Rehab-wise, I had my surgery at the end of October, and looking back, it seems like time has flown. But day by day, it really, really stretched out. I just tried to look forward to the next big milestone. First, it was getting off crutches. Walking normally. A month after surgery, that’s when I could sweat again. I could get on the elliptical, I could get on the bike. Two months after surgery, you can start running, so I ran underwater, and then there was the first time I could run on the court, and jump. Just little milestones to get back, piece by piece. That first month back on the court, I could shoot free throws; then, jump shots again. It was just trying to find the small victories during rehab.

You’re starting from square one, and you’re building yourself all the way back up. I think it was a beneficial process, to kind of correct mistakes. You’ve got to completely rebalance yourself, re-grow your strength. I felt like Bambi, learning to run. There were days where I was like, I’m never going to be good at this again. You just don’t feel like yourself. But I’m here now. It’s weird. It seems far away in my mind, but it was not that long ago.

AW: Support system you relied upon during rehab?

EP: My dad tore his ACL when he was in high school, and so did my older sister, so they knew what I was going through — my older sister, especially. She played for the University of Manitoba, back home, and she’s a couple years older than me. When I was in high school, she was also in high school, and that’s when she tore her ACL, and I definitely did not give her enough credit as I should have, having gone through it myself, now. She didn’t have all the resources I had, at Utah.

I was doing physical therapy every day, so I have to credit my trainer, Lindsay. We spent too much time together! Also, the (previous) Utah coaching staff. They’re not here any more gave me ample opportunity to sit in on anything I wanted, and learn about any part of the game I wanted, to see it from a different perspective.

And also, there’s a sport psychologist we have at the university, who’s available to all the athletes. I had weekly meetings with her, and that’s something that I still try to doan outside person that you can bounce ideas and thoughts and concerns off of.

AW: How much did it help to have your mom in Salt Lake City for your surgery last year?

EP: Oh yeah, I don’t think I would’ve survived without her. Just now, I’ve been kind of sick with a cold, and I just want my mom to be here. It’s hard when you’re on your own, and living by yourself. No one takes care of you anymore. It’s just you! So, it was really helpful to have her with me. Definitely helped the healing process a lot.

AW: Your dedication to fitness has been hailed this offseason. How did you develop such a base, coming off the injury?

EP: Yeah, all the conditioning you do when you can’t play basketball was really helpful, and the more up-tempo pace of our team this year has definitely got me in the best shape of my life. Physically and mentally.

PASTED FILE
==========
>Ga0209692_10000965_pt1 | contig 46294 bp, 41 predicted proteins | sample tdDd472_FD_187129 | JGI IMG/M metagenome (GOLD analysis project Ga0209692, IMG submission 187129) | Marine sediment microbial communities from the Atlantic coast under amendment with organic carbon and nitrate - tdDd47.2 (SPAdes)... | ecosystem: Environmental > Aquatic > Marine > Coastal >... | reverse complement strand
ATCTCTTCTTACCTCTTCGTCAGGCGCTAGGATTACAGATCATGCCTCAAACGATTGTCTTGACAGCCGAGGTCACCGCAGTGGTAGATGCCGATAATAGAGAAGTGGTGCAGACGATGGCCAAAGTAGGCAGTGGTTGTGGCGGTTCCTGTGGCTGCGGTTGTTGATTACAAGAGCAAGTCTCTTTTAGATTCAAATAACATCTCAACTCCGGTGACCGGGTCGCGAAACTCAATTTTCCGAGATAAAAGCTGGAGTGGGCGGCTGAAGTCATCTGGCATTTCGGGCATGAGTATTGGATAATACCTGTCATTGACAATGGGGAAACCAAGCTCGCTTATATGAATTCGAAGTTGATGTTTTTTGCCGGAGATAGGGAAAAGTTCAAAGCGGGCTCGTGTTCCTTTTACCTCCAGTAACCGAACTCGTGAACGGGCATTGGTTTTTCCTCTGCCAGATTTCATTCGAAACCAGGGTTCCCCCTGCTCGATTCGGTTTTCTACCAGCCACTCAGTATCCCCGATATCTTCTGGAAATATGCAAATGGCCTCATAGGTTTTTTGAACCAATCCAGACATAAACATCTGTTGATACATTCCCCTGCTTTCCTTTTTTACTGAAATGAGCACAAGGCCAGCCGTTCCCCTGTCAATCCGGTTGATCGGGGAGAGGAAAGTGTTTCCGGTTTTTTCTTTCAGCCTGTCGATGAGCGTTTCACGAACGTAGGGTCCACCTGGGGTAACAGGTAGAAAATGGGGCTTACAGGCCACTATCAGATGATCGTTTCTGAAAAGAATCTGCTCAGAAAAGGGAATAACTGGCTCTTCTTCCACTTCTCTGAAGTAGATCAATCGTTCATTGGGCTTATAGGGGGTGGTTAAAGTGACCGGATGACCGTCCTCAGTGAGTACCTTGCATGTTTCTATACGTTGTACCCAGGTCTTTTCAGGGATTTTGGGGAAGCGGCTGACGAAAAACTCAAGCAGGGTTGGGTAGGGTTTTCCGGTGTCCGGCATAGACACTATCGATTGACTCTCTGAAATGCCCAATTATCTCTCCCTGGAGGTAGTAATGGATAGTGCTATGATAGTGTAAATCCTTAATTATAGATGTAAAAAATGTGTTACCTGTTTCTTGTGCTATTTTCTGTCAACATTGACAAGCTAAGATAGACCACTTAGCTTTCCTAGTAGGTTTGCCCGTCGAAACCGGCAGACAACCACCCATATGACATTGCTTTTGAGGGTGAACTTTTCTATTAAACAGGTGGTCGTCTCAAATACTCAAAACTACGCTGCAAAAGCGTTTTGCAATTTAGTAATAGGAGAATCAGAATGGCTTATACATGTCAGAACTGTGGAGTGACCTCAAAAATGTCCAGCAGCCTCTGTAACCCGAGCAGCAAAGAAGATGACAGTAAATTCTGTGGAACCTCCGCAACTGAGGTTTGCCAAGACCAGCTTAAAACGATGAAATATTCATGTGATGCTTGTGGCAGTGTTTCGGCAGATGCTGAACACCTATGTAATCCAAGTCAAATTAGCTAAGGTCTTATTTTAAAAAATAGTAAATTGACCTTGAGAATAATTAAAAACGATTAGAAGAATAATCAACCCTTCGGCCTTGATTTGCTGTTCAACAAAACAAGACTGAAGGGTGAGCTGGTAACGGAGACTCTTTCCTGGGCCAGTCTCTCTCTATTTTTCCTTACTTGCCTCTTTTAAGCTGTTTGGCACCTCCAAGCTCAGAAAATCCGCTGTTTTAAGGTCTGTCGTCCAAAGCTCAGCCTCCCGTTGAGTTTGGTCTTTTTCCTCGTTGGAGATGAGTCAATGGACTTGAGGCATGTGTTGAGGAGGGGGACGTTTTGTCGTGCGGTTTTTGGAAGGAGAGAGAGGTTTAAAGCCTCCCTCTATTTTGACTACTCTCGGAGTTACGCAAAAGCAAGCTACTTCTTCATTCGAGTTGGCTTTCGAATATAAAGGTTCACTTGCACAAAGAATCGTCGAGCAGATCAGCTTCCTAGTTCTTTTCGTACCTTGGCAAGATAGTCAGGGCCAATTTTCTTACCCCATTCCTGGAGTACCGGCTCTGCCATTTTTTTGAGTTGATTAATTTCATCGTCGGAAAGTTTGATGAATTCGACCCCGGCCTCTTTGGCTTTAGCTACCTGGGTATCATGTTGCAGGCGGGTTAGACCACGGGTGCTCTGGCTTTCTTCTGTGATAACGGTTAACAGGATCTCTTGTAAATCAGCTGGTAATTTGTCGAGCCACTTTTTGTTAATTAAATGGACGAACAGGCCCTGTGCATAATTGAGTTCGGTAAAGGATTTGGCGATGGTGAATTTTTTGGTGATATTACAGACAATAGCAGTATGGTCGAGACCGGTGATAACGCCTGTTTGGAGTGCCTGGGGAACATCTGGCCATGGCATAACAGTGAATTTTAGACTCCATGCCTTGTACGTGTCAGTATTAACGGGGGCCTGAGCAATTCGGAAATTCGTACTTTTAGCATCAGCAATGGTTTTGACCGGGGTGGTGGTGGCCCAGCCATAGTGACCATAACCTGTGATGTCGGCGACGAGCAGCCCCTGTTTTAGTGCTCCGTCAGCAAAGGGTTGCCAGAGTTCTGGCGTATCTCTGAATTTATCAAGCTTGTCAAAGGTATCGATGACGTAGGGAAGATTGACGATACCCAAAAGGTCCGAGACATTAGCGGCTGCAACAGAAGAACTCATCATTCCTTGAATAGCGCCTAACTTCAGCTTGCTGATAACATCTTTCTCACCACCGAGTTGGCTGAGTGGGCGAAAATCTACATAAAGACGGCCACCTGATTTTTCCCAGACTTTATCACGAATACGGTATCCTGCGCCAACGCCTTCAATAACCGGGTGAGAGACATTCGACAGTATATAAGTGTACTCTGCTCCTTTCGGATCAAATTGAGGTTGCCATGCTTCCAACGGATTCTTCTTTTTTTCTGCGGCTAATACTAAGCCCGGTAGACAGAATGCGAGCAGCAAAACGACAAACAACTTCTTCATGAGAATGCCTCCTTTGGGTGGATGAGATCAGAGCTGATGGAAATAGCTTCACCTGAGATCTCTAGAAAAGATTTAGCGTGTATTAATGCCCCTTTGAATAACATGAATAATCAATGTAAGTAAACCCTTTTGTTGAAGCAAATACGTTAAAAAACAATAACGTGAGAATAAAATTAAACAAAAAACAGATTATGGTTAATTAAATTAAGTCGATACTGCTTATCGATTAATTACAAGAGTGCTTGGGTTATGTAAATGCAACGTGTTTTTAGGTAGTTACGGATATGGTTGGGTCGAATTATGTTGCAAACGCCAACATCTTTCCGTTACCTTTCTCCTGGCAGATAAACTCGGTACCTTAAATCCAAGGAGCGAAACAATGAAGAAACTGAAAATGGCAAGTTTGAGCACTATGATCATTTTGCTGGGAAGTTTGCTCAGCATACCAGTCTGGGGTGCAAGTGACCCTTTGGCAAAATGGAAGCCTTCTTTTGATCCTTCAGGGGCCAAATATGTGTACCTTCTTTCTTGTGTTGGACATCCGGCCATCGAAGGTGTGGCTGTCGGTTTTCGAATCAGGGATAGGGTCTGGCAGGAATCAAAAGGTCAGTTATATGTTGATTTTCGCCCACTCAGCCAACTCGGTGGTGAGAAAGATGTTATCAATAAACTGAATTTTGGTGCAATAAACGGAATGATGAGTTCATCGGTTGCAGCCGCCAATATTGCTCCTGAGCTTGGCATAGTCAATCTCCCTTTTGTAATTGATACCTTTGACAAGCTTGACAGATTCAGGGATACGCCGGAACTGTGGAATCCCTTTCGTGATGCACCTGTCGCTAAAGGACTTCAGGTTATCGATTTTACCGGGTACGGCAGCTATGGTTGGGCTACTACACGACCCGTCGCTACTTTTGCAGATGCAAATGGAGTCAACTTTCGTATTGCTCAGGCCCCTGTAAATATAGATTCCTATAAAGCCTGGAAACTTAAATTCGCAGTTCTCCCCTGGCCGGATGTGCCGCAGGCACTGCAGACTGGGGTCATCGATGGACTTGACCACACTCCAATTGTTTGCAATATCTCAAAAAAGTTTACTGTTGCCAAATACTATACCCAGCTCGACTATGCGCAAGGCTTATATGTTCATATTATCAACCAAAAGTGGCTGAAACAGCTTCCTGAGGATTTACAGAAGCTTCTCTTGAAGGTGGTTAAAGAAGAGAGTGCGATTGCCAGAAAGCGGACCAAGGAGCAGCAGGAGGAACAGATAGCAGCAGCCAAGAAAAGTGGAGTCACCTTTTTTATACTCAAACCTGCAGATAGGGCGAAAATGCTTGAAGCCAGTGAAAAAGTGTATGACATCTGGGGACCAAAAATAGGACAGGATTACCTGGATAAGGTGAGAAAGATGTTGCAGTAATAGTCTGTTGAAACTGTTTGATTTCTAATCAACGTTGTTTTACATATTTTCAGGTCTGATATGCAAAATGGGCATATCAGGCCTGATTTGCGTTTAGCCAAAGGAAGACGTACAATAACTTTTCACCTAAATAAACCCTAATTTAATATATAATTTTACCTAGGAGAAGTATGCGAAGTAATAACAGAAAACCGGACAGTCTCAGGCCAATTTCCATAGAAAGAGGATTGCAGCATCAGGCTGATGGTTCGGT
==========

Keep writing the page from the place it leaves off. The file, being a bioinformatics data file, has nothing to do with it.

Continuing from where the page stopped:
AW: In your twitter bio, there’s #PlayFor22: what is the significance?

EP: That’s for Lauren Hill, who died of brain cancer. I started following her story when it first got big last year. It was around the same time that I tore my ACL. They’d moved up Lauren’s first game last season, because they didn’t know how long she’d be healthy enough to play. So I watched her first basketball game, three days after my knee surgery. I was lying in bed, and I turned it on, and she was just really inspirational to me.

I was, you know, doing a little self-pitying at that point, really upset that I couldn’t play my entire basketball season. Then I saw her love for basketball, and she became a role model for me. Sometimes, I need to remind myself that I love it, and why I love it.

AW: This offseason, Danielle Rodriguez hailed the enthusiasm of Lynne Roberts, and her coaching staff. What impression have they made for you, these first seven months?

EP: I just think the vibe of a fresh start, and them coming in, everyone started with a really good mentality. With a new coach, everybody wants to prove themselves, so everybody’s been on their A-game. My teammates, I’ve seen them work so, so hard this past summer. It was really, really tough, but we’re definitely in great shape. We have a new strength and conditioning coach, and she’s great.

The thing I like most about Lynne is her competitiveness. I really like her fire. And we talk to each other about that, often—how we’re both really competitive. She tries to calm me down when I’m frustrated. She knows I’m doing it out of competitiveness, but she tries to steer me to remain calm.

AW: Did the staff talk with you about expectations and personal goals for this season?

EP: Consistency was one thing that Lynne really emphasized, and that makes a lot of sense to me. Whatever my team needs from me, I want to deliver that. Whether it’s 20 and 10 every night, I don’t know quite yet what we’re going to need.

But just being consistent, being that post presence that can finish when I’m needed, and being able to run the floor, and being a big presence on defense, to take away the other team’s best post. I need to be that person for my team, and always be there. I don’t want to foul, I don’t want to put myself at risk to not be able to help my team.

AW: What have been your impressions so far of Roberts’s system? How would you describe it? How do you feel you can succeed in it?